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Cinco de Mayo History, Back to the 1860s 1Hi friends!

We have talked about Cinco de Mayo in the United States, but what about its Mexican history?

Cinco de Mayo represents Synchrodestiny, as Deepak Chopra would say. Both countries supported each other and that granted freedom for both at the end.

Today we will learn a bit more. This time about the facts on the Mexican side of the border.

A Bit of Time Traveling

Are you ready for a little time travel? Let’s go to mid-1800s.

By 1860, Napoleon III was planning to expand the empire to the new Continent.

About that same time, Mexico was going through a lot of conflicts that were draining their resources.

In early 1861, Mexico was bankrupt due to the many battles since the Independence, back in September 1810. The country wasn’t able to face even its most urgent needs.

So, on July 17th, 1861, President Benito Juarez, decreed an extension of two years to pay the foreign debt to the European countries.

But you know what? These countries didn’t like that. The debt was of around 80 million Mexican pesos.

So, in October 1861, England, France, and Spain subscribed to London Convention. They refused to negotiate, through diplomatic channels, the terms, and conditions under which Mexico would have more time to pay the debt. Instead, they pledged to send armies to Mexico to claim their rights as creditors.

It was the perfect time for Napoleon III, ruler of France, to fulfill his plans. He would invade Mexico to establish a monarchy favorable to Europe, and extend its imperialism to the United States.

So Napoleon III’s plan was to dissolve the Mexican government established by President Benito Juárez. He would then send Prince Maximillian of Hapsburg and Carlota, his wife, to set up their permanent residence in Mexico and reign the colony.

In April 1862 the French armies landed to Veracruz port and undertook a military campaign to the center of Mexico. After several minor attacks, the big battle took place on May 5, 1862, on the hill of Loreto, at the top of which, there was a chapel that Mexicans had set as a fort to defend the city of Puebla.

The hero of the first battle was General Ignacio Zaragoza. his army was of nearly 2,000 soldiers and 2,700 peasants using machetes and spears made of metal-tipped wood they’d called “chinacas;” while the French would use pistols, metal-tipped carbines, bayonets, and cannons.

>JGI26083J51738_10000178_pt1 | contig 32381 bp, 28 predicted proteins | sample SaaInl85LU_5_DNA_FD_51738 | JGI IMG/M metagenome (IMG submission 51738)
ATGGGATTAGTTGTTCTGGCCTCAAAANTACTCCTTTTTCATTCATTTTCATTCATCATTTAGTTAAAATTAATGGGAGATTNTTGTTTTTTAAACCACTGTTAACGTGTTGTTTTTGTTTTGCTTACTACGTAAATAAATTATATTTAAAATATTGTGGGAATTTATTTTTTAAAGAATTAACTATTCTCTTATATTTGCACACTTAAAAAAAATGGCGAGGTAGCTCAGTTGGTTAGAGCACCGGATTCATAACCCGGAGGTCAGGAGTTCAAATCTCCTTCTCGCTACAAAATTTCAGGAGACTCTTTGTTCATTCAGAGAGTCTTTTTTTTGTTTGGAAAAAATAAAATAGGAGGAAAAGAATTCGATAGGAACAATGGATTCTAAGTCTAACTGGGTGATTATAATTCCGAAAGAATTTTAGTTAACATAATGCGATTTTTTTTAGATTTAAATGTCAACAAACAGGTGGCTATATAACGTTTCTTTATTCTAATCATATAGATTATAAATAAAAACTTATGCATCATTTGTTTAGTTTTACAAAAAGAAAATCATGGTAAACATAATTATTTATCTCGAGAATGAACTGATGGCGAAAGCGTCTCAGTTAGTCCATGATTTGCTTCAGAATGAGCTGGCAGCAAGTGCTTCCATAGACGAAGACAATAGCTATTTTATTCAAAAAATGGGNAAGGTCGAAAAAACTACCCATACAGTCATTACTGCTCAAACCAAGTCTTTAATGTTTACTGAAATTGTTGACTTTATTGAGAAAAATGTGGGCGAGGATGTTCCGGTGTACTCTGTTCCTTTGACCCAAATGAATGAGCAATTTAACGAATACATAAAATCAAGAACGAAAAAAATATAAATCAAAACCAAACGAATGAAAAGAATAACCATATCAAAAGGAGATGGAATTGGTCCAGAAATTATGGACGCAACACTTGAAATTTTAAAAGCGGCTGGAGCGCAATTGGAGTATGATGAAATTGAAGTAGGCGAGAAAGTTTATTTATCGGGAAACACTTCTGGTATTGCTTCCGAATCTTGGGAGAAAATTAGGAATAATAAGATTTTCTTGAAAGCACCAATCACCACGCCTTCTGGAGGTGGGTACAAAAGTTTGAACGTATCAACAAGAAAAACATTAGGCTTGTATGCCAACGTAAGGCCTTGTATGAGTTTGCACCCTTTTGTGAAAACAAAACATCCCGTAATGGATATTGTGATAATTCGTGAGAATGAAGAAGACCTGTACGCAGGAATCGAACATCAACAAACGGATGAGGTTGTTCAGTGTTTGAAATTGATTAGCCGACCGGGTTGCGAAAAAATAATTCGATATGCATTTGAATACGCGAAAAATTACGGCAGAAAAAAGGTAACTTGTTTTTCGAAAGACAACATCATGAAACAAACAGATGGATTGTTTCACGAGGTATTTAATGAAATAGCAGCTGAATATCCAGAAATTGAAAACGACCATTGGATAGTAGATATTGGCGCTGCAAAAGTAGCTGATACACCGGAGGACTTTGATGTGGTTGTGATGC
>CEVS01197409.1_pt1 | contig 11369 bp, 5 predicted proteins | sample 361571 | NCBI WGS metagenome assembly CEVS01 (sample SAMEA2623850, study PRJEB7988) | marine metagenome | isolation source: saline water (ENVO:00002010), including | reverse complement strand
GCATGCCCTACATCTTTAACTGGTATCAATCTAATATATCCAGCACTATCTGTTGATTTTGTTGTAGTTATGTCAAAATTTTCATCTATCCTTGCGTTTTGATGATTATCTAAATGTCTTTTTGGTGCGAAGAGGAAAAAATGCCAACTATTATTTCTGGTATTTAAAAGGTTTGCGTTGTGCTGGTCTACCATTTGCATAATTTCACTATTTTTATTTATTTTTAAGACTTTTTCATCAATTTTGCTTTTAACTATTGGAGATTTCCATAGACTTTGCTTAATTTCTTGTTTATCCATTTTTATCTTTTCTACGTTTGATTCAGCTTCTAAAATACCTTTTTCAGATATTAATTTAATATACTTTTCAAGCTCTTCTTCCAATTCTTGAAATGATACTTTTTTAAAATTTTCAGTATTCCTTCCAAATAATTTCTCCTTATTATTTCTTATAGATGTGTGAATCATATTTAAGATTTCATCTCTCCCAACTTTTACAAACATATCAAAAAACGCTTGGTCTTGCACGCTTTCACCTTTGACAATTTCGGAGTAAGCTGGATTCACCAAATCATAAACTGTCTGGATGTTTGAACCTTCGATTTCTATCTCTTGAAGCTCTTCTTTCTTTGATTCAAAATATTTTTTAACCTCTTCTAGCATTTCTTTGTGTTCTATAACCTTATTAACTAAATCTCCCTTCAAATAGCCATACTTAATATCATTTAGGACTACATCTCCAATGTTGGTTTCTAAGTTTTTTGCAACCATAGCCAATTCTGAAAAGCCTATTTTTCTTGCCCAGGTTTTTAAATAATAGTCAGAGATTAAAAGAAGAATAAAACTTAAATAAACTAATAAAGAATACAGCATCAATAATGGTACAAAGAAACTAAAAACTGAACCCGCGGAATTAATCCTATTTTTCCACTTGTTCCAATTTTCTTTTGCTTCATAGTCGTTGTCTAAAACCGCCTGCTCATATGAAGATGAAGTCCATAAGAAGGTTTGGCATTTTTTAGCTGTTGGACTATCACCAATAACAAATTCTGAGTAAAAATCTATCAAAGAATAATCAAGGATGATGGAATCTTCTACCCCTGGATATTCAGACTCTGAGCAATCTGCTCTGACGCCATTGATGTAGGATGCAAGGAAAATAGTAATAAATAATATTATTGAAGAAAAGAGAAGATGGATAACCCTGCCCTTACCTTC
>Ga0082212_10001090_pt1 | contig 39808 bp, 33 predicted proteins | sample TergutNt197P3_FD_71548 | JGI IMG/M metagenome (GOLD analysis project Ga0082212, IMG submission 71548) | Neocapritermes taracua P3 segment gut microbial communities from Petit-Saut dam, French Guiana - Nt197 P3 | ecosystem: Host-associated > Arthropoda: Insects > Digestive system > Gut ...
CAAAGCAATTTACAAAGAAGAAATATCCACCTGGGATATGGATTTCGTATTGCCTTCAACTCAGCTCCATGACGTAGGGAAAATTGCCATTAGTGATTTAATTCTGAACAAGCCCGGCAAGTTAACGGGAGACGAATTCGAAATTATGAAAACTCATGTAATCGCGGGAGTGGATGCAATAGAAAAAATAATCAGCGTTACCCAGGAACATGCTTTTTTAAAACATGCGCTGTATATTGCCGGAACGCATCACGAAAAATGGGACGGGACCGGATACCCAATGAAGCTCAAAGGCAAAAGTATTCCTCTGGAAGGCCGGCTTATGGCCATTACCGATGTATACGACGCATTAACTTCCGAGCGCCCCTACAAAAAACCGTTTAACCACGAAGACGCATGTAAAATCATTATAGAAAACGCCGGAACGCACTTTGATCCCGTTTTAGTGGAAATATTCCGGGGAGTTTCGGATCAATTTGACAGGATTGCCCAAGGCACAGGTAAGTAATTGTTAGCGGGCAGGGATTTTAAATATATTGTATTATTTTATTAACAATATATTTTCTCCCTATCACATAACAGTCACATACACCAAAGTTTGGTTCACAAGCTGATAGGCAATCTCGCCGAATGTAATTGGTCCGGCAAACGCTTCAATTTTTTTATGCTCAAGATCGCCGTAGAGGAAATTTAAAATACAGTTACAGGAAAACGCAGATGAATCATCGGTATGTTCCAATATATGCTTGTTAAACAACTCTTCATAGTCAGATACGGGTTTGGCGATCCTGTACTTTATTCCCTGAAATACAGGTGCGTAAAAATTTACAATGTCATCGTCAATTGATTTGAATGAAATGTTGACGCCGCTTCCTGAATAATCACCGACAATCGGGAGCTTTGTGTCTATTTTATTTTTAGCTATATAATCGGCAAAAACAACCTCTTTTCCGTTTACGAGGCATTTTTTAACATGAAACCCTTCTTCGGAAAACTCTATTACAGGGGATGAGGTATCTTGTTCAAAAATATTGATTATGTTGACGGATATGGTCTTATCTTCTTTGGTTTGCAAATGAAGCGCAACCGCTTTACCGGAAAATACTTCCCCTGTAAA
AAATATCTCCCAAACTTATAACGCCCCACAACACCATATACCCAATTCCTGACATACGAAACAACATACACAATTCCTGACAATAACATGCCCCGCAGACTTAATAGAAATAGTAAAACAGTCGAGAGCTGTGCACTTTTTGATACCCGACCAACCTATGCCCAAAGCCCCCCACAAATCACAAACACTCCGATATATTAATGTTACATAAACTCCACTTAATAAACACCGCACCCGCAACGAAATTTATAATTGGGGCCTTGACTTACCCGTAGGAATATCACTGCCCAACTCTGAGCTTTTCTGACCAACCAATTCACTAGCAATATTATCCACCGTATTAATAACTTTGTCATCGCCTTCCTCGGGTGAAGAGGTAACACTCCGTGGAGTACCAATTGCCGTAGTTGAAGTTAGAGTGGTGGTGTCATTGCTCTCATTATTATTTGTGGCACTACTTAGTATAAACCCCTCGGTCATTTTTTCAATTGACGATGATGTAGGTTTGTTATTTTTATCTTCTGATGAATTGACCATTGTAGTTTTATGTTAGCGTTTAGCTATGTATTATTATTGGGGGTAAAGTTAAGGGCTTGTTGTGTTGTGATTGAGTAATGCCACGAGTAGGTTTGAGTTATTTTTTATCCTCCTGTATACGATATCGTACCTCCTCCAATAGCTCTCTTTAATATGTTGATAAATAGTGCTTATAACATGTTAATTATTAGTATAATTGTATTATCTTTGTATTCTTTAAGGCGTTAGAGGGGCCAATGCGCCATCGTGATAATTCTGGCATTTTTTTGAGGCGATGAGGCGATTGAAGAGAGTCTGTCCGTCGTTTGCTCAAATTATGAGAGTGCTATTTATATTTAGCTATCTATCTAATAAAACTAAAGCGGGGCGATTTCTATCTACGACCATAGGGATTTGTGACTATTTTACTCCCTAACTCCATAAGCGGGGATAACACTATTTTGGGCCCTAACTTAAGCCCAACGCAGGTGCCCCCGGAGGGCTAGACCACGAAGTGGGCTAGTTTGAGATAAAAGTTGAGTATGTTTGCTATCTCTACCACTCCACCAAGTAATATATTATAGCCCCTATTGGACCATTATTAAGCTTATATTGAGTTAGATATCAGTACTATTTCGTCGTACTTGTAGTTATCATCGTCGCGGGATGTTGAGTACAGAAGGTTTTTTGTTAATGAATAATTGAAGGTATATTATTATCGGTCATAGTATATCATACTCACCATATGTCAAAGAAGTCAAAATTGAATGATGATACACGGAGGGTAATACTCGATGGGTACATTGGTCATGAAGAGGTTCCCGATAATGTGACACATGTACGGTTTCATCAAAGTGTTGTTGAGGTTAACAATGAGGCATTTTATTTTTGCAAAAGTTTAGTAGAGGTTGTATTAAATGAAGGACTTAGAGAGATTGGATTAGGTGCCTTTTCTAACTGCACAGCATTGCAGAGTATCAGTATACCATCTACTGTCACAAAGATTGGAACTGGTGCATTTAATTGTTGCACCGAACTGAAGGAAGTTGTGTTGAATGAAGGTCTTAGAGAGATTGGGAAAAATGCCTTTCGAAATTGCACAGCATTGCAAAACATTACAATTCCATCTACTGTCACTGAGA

The report General Zaragoza yielded on the Battle of Puebla to President Benito Juárez was brief and significant.

However, Mexico’s first victory didn’t last long. A year later, thirty-five thousand French troops defeated the Mexican army.

With this victory, Napoleon III finally managed to take control of Mexico and imposed the Austrian Maximilian of Hapsburg and his wife Carlota as emperor and empress of Mexico. Despite the European efforts, the emperor did not support his empire much. Napoleon III’s victory lasted only 3 years.

In 1867, the conflictive situation in Europe and the pressure of the United States pushed Emperor Napoleon III to withdraw all military and economic support to Maximilian.

At the same time, the Mexican Republicans began to receive financial and diplomatic support from the United States when the War of Secession ended in that country.

Maximilian lost its already weak social base. Mexican Republicans gained important positions on the country until leaving the area of imperial influence only to Puebla and Veracruz.

On April 2, 1867, troops headed by Juarista Porfirio Diaz took the city of Puebla annihilating the empire. Emperor Maximilian was taken prisoner and shot in the Cerro de las Campanas at Queretaro.

Cinco de Mayo and the End of Confederacy

Historians explain that Mexico’s victory on Cinco de Mayo was a critical factor that helped the federal forces against the southern slavery states in the American Civil War since this fact prevented the French Cinco de Mayo History, Back to the 1860s 2army and Napoleon the III to support the Confederate army.

This fact confirmed the influence of the Mexican victory in Puebla in May 1862 and echoed in 1863 at the Battle of Gettysburg in July 1863, which defined the end of the Confederacy.

As you can see, the United States and Mexico have a lot to celebrate together. They’ve become great democratic countries because they had the strength and determination to fight for their freedom. And when needed they supported each other.

This is what neighbors do, they help each other. And this gives a special meaning to this #TraditionsOfTheWorld that ultimately belong to both countries, The United States and Mexico.

Sources:
INAH: www.inah.gob.mx
Britannica: www.britanica.com
Smithsonian Magazine: www.smithsonianmag.com
UCLA: www.ucla.edu

 

Martin

Martin

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